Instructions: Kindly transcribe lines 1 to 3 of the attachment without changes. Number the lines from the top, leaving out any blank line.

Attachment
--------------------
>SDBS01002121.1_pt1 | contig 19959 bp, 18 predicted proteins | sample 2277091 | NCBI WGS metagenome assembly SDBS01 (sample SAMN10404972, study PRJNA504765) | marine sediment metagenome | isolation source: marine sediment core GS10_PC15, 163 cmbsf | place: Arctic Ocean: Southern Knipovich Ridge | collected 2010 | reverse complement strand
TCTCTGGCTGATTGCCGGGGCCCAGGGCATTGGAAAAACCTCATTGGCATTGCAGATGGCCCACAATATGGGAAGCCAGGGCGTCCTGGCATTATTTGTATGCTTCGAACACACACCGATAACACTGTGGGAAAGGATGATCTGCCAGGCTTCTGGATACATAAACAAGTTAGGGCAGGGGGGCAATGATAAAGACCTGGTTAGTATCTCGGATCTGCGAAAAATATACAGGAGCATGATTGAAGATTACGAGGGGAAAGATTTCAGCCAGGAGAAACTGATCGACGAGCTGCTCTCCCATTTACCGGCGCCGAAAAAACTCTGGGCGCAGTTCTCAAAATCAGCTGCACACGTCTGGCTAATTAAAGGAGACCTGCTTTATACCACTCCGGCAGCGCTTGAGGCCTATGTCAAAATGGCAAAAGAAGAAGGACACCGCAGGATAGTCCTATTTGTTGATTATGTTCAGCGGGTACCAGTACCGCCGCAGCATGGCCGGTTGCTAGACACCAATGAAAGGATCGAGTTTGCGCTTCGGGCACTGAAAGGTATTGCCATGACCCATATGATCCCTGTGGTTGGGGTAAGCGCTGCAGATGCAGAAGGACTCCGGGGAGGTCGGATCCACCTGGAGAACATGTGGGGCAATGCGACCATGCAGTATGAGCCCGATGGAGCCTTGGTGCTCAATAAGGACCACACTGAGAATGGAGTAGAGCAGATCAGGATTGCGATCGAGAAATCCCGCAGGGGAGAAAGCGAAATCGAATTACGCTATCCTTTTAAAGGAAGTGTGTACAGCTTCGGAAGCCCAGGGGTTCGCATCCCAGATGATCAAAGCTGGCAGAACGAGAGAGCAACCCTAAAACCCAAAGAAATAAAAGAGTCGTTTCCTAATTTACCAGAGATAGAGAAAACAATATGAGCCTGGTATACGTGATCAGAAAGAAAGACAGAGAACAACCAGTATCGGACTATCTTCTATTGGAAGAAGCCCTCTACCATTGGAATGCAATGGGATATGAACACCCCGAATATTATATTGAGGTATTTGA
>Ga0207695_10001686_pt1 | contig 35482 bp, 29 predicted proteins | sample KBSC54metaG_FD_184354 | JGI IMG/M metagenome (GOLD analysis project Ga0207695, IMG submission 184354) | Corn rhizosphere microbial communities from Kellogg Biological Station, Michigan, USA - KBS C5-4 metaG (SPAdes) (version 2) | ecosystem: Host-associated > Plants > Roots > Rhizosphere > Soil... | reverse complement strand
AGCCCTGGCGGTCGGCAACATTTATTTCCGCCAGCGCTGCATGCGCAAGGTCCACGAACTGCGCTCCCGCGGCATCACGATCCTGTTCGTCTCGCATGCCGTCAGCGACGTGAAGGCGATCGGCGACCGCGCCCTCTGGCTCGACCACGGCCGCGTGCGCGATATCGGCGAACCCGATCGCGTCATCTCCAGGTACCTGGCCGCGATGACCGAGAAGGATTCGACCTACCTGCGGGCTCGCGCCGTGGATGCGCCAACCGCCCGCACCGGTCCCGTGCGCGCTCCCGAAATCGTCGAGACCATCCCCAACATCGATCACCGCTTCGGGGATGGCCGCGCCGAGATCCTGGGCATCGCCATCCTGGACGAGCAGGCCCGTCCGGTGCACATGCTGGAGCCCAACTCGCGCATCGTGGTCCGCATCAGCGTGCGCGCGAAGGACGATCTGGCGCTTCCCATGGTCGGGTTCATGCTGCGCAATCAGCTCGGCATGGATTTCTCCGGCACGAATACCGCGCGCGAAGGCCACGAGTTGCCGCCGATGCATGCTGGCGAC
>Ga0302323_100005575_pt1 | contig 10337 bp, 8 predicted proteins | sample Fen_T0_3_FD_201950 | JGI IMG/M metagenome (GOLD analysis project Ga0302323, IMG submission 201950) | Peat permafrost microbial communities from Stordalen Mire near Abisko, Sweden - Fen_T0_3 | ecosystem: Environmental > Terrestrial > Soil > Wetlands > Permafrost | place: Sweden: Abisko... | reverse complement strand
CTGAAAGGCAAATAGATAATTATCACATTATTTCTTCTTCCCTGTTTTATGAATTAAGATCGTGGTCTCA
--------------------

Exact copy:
>SDBS01002121.1_pt1 | contig 19959 bp, 18 predicted proteins | sample 2277091 | NCBI WGS metagenome assembly SDBS01 (sample SAMN10404972, study PRJNA504765) | marine sediment metagenome | isolation source: marine sediment core GS10_PC15, 163 cmbsf | place: Arctic Ocean: Southern Knipovich Ridge | collected 2010 | reverse complement strand
TCTCTGGCTGATTGCCGGGGCCCAGGGCATTGGAAAAACCTCATTGGCATTGCAGATGGCCCACAATATGGGAAGCCAGGGCGTCCTGGCATTATTTGTATGCTTCGAACACACACCGATAACACTGTGGGAAAGGATGATCTGCCAGGCTTCTGGATACATAAACAAGTTAGGGCAGGGGGGCAATGATAAAGACCTGGTTAGTATCTCGGATCTGCGAAAAATATACAGGAGCATGATTGAAGATTACGAGGGGAAAGATTTCAGCCAGGAGAAACTGATCGACGAGCTGCTCTCCCATTTACCGGCGCCGAAAAAACTCTGGGCGCAGTTCTCAAAATCAGCTGCACACGTCTGGCTAATTAAAGGAGACCTGCTTTATACCACTCCGGCAGCGCTTGAGGCCTATGTCAAAATGGCAAAAGAAGAAGGACACCGCAGGATAGTCCTATTTGTTGATTATGTTCAGCGGGTACCAGTACCGCCGCAGCATGGCCGGTTGCTAGACACCAATGAAAGGATCGAGTTTGCGCTTCGGGCACTGAAAGGTATTGCCATGACCCATATGATCCCTGTGGTTGGGGTAAGCGCTGCAGATGCAGAAGGACTCCGGGGAGGTCGGATCCACCTGGAGAACATGTGGGGCAATGCGACCATGCAGTATGAGCCCGATGGAGCCTTGGTGCTCAATAAGGACCACACTGAGAATGGAGTAGAGCAGATCAGGATTGCGATCGAGAAATCCCGCAGGGGAGAAAGCGAAATCGAATTACGCTATCCTTTTAAAGGAAGTGTGTACAGCTTCGGAAGCCCAGGGGTTCGCATCCCAGATGATCAAAGCTGGCAGAACGAGAGAGCAACCCTAAAACCCAAAGAAATAAAAGAGTCGTTTCCTAATTTACCAGAGATAGAGAAAACAATATGAGCCTGGTATACGTGATCAGAAAGAAAGACAGAGAACAACCAGTATCGGACTATCTTCTATTGGAAGAAGCCCTCTACCATTGGAATGCAATGGGATATGAACACCCCGAATATTATATTGAGGTATTTGA
>Ga0207695_10001686_pt1 | contig 35482 bp, 29 predicted proteins | sample KBSC54metaG_FD_184354 | JGI IMG/M metagenome (GOLD analysis project Ga0207695, IMG submission 184354) | Corn rhizosphere microbial communities from Kellogg Biological Station, Michigan, USA - KBS C5-4 metaG (SPAdes) (version 2) | ecosystem: Host-associated > Plants > Roots > Rhizosphere > Soil... | reverse complement strand